U.S.-China & the World is an interview series investigating how the U.S.-China relationship impacts societies, economies, and policies around the globe. Through short interviews with local experts, this series takes a closer look at the countries and regions impacted by and navigating through U.S.-China tensions—and ultimately, how the United States and China together can build a better future for the international community.


Pacific Islands

The Pacific Islands lie in China’s and the United States’ backyards. Graeme Smith explains how the two countries can become better neighbors to the region to better the lives of those living in the Pacific.


Serbia-China relations are woven together by free trade agreements and national security. What do Serbians think of the U.S.-China relationship? Stefan Vladisavljev explains how the country can navigate a path between the world’s two greatest superpowers.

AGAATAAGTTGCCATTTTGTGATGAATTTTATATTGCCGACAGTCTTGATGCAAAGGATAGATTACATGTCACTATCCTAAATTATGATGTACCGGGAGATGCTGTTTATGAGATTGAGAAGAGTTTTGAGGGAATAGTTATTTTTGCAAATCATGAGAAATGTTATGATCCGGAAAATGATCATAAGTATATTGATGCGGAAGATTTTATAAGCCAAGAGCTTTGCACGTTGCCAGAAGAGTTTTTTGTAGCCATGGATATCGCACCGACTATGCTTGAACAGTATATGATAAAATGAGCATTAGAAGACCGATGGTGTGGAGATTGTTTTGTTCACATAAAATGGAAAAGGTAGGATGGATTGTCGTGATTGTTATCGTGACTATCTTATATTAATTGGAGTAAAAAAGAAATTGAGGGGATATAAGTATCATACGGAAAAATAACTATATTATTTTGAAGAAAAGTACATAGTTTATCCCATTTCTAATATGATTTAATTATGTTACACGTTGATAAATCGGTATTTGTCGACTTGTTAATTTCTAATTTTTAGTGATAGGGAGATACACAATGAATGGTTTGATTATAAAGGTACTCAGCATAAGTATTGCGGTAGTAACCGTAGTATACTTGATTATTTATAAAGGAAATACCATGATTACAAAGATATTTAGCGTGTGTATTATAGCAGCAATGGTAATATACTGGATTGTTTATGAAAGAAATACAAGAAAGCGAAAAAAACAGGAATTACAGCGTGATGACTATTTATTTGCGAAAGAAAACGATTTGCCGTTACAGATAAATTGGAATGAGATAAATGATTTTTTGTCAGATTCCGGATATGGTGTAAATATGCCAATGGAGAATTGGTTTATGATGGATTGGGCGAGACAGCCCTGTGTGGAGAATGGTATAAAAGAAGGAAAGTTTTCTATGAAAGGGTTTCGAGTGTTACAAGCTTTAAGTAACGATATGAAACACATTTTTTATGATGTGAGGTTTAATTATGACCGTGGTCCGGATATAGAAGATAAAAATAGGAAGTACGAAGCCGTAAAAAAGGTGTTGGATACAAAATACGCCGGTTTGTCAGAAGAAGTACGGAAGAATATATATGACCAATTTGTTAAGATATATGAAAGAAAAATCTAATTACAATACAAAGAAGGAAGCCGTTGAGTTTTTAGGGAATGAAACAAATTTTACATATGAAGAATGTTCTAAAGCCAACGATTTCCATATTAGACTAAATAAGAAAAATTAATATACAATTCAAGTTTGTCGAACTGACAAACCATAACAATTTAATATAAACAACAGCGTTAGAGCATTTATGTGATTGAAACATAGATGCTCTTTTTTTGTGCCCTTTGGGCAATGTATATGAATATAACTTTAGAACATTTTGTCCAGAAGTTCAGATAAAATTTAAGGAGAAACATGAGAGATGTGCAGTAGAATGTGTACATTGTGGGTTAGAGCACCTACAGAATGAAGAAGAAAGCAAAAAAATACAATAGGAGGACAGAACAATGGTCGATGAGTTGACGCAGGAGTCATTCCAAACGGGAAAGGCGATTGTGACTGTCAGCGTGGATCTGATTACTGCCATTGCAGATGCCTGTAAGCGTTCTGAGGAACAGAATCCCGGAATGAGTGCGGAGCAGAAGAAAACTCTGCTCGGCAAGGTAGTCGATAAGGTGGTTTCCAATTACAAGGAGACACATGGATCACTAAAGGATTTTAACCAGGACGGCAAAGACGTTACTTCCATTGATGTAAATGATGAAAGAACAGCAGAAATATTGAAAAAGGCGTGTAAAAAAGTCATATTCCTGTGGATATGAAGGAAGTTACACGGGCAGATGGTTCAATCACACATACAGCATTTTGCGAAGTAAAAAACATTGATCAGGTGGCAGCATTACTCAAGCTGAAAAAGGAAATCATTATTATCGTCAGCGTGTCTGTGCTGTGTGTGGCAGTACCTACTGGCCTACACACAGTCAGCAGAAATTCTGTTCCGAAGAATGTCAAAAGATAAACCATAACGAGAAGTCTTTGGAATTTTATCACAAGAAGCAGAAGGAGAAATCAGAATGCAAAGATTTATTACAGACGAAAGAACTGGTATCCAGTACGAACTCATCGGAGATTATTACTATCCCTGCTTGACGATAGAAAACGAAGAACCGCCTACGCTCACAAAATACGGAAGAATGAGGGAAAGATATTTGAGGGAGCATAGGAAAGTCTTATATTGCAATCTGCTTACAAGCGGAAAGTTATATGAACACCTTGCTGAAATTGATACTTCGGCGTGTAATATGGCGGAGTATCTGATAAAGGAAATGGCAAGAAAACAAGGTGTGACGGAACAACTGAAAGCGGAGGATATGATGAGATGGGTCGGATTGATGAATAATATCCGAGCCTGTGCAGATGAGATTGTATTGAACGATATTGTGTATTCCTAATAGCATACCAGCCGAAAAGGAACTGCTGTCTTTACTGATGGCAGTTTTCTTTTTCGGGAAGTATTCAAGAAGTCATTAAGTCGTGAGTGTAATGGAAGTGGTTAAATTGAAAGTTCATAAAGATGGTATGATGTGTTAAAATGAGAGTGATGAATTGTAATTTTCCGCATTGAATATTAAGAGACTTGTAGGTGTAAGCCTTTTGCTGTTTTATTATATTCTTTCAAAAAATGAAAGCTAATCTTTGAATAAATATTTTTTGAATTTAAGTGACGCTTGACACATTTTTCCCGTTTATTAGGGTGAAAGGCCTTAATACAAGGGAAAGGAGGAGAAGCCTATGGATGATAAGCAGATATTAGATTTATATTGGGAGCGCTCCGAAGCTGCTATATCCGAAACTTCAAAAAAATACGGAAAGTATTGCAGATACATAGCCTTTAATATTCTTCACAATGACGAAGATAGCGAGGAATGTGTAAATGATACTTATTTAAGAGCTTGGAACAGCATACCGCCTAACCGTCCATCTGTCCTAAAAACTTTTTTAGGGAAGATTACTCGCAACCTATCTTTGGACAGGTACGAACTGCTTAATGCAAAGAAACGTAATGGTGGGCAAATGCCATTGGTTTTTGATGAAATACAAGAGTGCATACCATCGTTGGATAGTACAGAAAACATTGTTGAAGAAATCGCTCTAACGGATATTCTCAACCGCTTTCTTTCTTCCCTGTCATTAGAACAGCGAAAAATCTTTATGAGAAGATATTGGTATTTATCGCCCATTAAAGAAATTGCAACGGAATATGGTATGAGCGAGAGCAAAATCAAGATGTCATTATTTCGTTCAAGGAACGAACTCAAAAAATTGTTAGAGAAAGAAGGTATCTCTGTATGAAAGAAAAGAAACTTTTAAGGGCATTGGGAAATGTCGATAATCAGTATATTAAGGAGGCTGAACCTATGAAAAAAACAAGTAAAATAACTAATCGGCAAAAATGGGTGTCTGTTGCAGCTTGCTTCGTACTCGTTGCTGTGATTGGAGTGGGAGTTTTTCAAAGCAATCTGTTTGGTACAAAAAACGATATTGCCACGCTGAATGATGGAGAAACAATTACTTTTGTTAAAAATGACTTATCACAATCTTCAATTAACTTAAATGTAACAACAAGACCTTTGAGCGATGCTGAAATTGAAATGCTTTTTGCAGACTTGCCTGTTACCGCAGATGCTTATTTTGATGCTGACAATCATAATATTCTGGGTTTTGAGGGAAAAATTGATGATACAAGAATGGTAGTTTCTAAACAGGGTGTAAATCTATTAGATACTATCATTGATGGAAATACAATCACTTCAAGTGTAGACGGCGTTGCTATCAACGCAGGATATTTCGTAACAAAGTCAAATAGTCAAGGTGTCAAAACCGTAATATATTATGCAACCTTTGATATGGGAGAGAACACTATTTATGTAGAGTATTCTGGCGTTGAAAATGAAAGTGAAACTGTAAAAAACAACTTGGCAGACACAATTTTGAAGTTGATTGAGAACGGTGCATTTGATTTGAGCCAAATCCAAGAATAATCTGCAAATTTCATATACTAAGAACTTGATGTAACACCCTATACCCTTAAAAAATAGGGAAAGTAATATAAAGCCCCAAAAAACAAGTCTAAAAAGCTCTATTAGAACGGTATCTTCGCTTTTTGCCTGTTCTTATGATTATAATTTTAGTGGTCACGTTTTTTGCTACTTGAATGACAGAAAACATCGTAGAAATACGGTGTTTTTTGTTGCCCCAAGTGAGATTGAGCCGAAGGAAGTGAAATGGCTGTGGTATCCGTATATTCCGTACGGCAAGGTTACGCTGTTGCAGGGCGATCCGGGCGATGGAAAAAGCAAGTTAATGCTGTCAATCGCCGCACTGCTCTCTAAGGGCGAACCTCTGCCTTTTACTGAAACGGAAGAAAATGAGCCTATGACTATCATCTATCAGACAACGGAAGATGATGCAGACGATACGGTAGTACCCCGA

In the time since Kenya and China normalized relations in 1963, China has become Kenya’s largest trading partner in addition to large economic involvement, such as the Belt and Road Initiative (BRI) and the establishment of Chinese businesses in Kenya. Professor Elijah Munyi explains what Kenya needs to consider when navigating its separate relationships with the United States and China.


As a NATO member and bordering country of the Russia-Ukraine war, Alijca Bachulska explains how Poland juggles the complex yet necessary social, political, and security factors.


Italy has built a closer economic relationship with China over the last few years. However, as U.S.-China rivalry has intensified and popular opinion toward China remains muted, Italy is increasingly taking steps to avoid too much economic exposure to China, explains Dr. Matteo Dian.


 Nepal, landlocked between China and India, balances and leverages its strategic interests and responsibilities between its much larger neighbors, explains Professor Gaurav Bhattarai. Learn more about where Nepal stands on the U.S.-China relationship.

Southeast Asia

Dr. Selina Ho delves into why China is a pivotal partner for Southeast Asia and the potential for the U.S. to become an economic ally, addressing the nuanced desire of Southeast Asian nations for strong ties with both superpowers without being coerced into choosing sides.